There have been many extraordinary stories to come from those who survived the Holocaust. Each is a little bit different, a little surprising in its own way. There’s so much to be learned about human nature, both the good and the bad of it, from personal histories like these. Nachman Libeskind’s story is unique for his strong belief in the goodness of people, and the ways he demonstrates that goodness in himself.
This memoir traces his family’s life in prewar Poland, his military service, time in a Soviet gulag and as a refugee in Central Asia, up to rebuilding his postwar life with his own family and immigration to Israel and the United States. In New York City, at close to fifty years old he learns English and throws himself into integration in American life. His daughter, Annette Libeskind Berkovits, who made a name for herself as head of science education programs at the Wildlife Conservation Society, lovingly and carefully tells his life story based largely on a collection of tapes her father recorded of himself telling these tales.
This oral history was coupled with her own research to give historical and cultural context and insight, as well as her lifetime of memories with her family. It’s a lot of information, but it works beautifully and the story evokes a range of emotions – her father is a genuinely charming, warm person whose observations are adorable and sweetly humorous, but there are passages that bring you to tears too. (And then an entertaining Hillary Clinton anecdote to make you happy again! It’s kind of a roller coaster.)
It helps that Berkovits is a gifted storyteller, and her writing makes for smooth reading. That wasn’t an easy task, because as she points out in the book’s introduction, she chose to jump between the past and the present in the narrative of her father’s life, loosely connecting events or recollections or ideas, mimicking the flighty way memory itself functions. It turns out to be an affecting choice, and it’s very well done as I didn’t find myself getting lost in the jumps at all. In fact, she really achieved her goal of writing a book that captures the fleeting nature and changing abilities of memory.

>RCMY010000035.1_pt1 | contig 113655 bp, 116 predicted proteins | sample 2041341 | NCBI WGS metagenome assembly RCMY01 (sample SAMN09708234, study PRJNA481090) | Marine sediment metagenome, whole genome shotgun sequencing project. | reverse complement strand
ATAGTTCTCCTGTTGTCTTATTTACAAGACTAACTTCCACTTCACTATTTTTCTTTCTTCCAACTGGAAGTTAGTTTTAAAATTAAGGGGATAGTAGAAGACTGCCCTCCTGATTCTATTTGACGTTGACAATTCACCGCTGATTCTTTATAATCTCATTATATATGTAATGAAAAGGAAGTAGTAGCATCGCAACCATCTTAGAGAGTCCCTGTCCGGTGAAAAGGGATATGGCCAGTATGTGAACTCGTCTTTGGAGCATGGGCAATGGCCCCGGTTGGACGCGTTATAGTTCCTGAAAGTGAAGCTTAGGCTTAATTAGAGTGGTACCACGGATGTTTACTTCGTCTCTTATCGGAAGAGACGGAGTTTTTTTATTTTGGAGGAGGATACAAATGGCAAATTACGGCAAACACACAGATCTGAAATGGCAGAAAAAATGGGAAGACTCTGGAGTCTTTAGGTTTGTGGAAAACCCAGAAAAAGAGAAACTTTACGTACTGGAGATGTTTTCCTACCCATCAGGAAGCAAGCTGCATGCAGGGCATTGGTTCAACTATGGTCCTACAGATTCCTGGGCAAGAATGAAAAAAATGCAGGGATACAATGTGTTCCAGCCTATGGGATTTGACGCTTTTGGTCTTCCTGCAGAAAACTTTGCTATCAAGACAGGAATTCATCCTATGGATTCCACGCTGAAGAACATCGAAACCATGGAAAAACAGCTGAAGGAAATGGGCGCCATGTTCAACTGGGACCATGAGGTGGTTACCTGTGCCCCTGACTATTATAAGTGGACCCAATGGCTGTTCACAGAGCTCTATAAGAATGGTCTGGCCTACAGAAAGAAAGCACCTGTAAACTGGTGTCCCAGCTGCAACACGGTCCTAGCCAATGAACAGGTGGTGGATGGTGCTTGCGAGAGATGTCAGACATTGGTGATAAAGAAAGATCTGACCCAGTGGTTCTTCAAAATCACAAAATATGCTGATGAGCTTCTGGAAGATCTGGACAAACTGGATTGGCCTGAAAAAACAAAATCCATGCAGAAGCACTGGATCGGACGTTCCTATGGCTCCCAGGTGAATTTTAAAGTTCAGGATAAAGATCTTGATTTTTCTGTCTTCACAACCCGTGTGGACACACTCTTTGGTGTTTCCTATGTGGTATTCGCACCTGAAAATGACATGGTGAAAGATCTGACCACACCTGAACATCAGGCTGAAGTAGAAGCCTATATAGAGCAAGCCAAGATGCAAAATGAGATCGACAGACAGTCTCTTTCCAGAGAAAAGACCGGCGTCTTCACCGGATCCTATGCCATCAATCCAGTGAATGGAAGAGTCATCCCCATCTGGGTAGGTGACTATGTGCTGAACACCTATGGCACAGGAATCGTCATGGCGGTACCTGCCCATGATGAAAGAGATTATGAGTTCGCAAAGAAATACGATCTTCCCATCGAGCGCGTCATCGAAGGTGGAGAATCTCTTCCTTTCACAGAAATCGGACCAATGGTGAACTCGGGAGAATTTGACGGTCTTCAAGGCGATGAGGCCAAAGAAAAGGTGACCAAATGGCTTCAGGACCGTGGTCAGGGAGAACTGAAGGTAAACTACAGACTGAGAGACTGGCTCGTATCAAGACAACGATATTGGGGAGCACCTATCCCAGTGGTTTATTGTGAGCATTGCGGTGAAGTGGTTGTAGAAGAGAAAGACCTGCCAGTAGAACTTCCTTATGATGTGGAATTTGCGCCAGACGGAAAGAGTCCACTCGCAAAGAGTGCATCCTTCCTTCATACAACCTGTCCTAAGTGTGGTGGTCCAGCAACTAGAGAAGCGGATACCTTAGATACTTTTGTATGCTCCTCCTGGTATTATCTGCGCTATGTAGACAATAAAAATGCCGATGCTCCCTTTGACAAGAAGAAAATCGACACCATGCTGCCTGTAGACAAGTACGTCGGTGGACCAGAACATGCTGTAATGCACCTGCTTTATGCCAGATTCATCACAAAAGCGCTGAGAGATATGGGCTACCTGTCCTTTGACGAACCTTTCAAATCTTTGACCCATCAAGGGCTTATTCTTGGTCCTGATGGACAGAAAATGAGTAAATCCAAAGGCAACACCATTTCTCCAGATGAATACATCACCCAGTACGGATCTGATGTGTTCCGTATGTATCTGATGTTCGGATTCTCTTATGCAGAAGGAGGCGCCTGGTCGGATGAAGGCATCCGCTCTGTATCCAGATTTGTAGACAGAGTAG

So how did he survive some of the most horrific events of the 20th century, as the subtitle says? Through kindness. Treating others well. Understanding instead of anger. Patience. Trying again, always while staying positive. But the main theme here, and what Berkovits said in an interview that she most wanted to be remembered about her father’s legacy, is that “…one must never forget history, but at the same time one absolutely cannot harbor bitterness that keeps one from moving forward in a positive way. My father always looked for the best in people he met. He felt strongly that everyone has something valuable to offer the world.” What an incredible gift he left when he made those tapes, and how amazing that she shared something so valuable with the rest of the world.
As an added point of interest, even if you’re not an architecture aficionado, the name Libeskind surely rings a bell. Daniel Libeskind is the architect responsible for such well-known and much-discussed structures as the Jewish Museum Berlin and the World Trade Center Master Plan, among many others. He’s Nachman’s second child; his heartfelt foreword to his sister’s book is fitting and a beautiful read too. It’s easy to see how a father who worked so hard, rebuilding his life almost completely anew multiple times over the course of living it, and who had such a passion for the arts, humanities, and contributing to the world in a kind, meaningful way, left as his legacy two children who’ve done just that – given a lot of rich, thoughtful art and meaningful work to the world.
In the Unlikeliest of Places:
How Nachman Libeskind Survived the Nazis, Gulags, and Soviet Communism
by Annette Libeskind Berkovits
originally published 2014 by Wilfred Laurier University Press,
this edition published September 5, 2016
I received an advance copy courtesy of the publisher for review.